On Feb. 12 and 13, in recognition of Children’s Dental Health Month, a group of University of Florida dental students and faculty visited 240 first and second grade students at Terwilliger Elementary School in Alachua County as part of Lessons in a Lunchbox, an oral health literacy program.
The day was part of ongoing efforts by the UF College of Dentistry and other community groups to learn more about the prevalence of dental caries in Alachua County, and take steps to reduce the significant number of local school-age children who suffer from oral health issues and are in need of dental treatment.
The children participated in fun learning exercises including use of visual aids to identify foods that were good and bad for teeth. The dental students helped the children disclose their own dental plaque and helped them learn the proper brushing techniques to remove plaque. The children also received a lunch box containing a color coordinated carrot case with a rinse cup top designed to store a toothbrush, toothpaste and dental floss.
More community outreach and education events at local schools are planned for the coming months. For information about how you can get involved, contact Ashley Baptiste at firstname.lastname@example.org.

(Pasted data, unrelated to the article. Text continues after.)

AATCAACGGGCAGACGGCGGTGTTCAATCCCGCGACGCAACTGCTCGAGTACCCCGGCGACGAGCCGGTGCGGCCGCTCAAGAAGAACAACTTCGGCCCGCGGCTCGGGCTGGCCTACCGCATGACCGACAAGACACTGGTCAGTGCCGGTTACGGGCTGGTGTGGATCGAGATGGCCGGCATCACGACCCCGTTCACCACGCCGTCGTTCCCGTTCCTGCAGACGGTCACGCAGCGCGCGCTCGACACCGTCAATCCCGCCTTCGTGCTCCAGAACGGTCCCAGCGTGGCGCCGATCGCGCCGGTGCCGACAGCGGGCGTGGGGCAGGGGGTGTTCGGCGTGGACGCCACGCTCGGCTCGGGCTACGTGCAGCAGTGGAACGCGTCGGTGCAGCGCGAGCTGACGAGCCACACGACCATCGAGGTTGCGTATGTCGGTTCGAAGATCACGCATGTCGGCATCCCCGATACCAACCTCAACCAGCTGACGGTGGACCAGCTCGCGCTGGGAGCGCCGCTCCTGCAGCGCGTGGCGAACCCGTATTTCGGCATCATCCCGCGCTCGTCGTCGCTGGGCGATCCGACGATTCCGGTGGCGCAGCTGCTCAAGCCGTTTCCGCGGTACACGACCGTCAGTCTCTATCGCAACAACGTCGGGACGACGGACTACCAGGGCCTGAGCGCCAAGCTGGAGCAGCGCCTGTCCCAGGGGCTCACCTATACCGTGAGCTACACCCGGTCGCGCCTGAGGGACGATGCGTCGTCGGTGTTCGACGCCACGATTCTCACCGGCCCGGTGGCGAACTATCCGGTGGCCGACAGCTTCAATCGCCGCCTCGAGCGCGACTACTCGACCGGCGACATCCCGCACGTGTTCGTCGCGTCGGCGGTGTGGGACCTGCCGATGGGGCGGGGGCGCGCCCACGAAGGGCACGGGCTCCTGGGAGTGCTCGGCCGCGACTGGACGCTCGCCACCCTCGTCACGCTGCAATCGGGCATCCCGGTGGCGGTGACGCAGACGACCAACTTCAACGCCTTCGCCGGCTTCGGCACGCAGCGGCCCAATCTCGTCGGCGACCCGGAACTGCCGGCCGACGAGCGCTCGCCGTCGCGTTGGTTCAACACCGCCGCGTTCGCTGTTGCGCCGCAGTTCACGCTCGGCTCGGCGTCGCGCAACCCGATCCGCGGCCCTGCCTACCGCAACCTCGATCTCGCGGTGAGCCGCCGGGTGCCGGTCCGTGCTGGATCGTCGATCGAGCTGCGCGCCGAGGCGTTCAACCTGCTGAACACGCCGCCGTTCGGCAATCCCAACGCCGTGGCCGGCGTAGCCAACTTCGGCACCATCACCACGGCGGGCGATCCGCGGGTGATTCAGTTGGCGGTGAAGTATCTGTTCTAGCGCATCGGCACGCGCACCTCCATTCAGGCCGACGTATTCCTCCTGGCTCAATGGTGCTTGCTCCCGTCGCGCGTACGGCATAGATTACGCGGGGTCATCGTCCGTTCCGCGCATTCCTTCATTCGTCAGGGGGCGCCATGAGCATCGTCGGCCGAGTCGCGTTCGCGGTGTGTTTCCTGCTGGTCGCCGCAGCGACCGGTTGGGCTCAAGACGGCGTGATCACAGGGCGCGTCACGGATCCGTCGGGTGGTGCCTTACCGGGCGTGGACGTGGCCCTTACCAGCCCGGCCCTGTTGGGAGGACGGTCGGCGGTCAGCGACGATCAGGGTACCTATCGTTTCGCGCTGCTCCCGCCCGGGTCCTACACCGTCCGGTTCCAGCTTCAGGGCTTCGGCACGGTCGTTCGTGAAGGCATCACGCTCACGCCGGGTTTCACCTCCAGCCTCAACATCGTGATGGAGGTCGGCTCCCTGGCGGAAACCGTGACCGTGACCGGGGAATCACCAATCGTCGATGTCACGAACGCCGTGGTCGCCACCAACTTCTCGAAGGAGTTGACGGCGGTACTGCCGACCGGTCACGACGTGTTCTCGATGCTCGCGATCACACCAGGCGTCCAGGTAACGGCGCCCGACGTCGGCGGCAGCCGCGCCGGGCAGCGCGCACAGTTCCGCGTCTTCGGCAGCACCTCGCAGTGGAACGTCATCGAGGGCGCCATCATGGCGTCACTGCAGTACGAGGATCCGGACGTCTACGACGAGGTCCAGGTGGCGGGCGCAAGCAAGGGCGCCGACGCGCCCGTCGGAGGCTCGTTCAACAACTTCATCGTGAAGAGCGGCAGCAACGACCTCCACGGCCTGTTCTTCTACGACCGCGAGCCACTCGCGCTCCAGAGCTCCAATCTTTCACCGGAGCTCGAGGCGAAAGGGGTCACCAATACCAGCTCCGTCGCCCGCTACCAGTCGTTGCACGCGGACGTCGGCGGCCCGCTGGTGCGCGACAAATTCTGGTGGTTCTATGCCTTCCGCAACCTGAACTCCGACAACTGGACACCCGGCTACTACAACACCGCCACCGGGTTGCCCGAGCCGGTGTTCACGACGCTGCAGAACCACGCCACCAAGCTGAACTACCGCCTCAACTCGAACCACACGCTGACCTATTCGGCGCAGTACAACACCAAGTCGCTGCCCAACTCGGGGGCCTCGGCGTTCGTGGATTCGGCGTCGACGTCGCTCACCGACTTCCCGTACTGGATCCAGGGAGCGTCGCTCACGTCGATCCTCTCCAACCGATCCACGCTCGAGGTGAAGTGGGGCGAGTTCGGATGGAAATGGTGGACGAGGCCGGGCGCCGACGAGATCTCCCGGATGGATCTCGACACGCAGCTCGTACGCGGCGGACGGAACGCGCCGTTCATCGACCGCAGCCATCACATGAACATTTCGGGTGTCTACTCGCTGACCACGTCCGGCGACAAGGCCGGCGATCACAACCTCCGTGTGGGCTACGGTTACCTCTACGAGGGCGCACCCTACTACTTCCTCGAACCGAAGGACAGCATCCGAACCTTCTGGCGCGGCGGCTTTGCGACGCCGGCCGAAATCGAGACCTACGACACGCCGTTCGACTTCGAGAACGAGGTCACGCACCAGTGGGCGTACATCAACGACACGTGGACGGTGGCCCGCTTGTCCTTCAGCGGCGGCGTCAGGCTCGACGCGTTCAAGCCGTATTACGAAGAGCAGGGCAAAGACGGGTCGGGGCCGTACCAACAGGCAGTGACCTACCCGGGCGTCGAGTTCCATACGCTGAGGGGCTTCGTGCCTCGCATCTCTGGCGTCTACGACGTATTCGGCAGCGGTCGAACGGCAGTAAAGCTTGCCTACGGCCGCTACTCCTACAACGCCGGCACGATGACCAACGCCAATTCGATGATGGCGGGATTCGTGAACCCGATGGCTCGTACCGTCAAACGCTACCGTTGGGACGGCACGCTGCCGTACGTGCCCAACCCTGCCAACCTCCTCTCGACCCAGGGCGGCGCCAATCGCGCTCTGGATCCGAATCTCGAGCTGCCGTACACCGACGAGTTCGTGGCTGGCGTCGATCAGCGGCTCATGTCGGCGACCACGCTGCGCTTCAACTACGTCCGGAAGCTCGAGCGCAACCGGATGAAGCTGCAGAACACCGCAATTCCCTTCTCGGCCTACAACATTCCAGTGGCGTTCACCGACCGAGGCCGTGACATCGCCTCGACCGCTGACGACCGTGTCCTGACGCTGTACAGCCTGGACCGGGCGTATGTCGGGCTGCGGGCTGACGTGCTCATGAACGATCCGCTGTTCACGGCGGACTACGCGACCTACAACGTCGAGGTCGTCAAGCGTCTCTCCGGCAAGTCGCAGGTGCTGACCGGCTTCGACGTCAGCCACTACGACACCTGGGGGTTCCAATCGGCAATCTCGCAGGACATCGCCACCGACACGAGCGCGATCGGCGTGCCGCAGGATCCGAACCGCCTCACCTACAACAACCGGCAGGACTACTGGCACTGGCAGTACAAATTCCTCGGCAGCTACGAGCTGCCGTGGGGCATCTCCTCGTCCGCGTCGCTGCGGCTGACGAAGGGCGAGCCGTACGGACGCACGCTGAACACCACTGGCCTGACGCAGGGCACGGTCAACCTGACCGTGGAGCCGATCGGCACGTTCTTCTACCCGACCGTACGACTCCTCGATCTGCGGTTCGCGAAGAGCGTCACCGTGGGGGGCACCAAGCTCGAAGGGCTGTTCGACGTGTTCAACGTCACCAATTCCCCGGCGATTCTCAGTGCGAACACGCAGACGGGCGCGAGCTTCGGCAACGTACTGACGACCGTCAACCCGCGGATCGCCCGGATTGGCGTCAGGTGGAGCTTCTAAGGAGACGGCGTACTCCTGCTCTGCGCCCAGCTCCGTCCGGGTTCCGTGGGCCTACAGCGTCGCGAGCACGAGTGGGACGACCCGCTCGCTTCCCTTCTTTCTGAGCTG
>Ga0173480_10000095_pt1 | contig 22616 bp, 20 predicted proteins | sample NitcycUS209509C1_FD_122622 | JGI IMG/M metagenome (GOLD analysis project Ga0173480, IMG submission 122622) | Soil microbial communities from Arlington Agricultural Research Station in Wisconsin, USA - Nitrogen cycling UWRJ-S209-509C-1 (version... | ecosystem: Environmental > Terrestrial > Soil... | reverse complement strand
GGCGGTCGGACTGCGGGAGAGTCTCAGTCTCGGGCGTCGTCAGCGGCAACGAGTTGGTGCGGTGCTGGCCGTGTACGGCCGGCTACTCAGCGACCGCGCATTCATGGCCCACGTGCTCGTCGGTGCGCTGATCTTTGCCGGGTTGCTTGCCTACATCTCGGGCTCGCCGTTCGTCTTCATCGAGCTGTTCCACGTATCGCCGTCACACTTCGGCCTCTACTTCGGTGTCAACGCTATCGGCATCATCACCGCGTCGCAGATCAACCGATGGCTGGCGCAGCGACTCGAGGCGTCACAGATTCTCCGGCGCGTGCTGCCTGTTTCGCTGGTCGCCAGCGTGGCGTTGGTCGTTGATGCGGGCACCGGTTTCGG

“Lessons In A Lunch Box: Healthy Teeth Essentials and Facts about Snacks” is an oral health literacy program designed to empower children and families with knowledge about good oral health practices including routine dental care, oral health maintenance and good dietary choices. The program was created by Dr. Winifred Booker, a pediatric dentist and CEO of the Maryland Children’s Oral Health Institute, in response to the numerous health and behavioral issues seen in children with dental caries. To learn more about “Lessons in a Lunch Box” please visit mycohi.org.
–– Submitted by Ashley Baptiste, DMD Class of 2015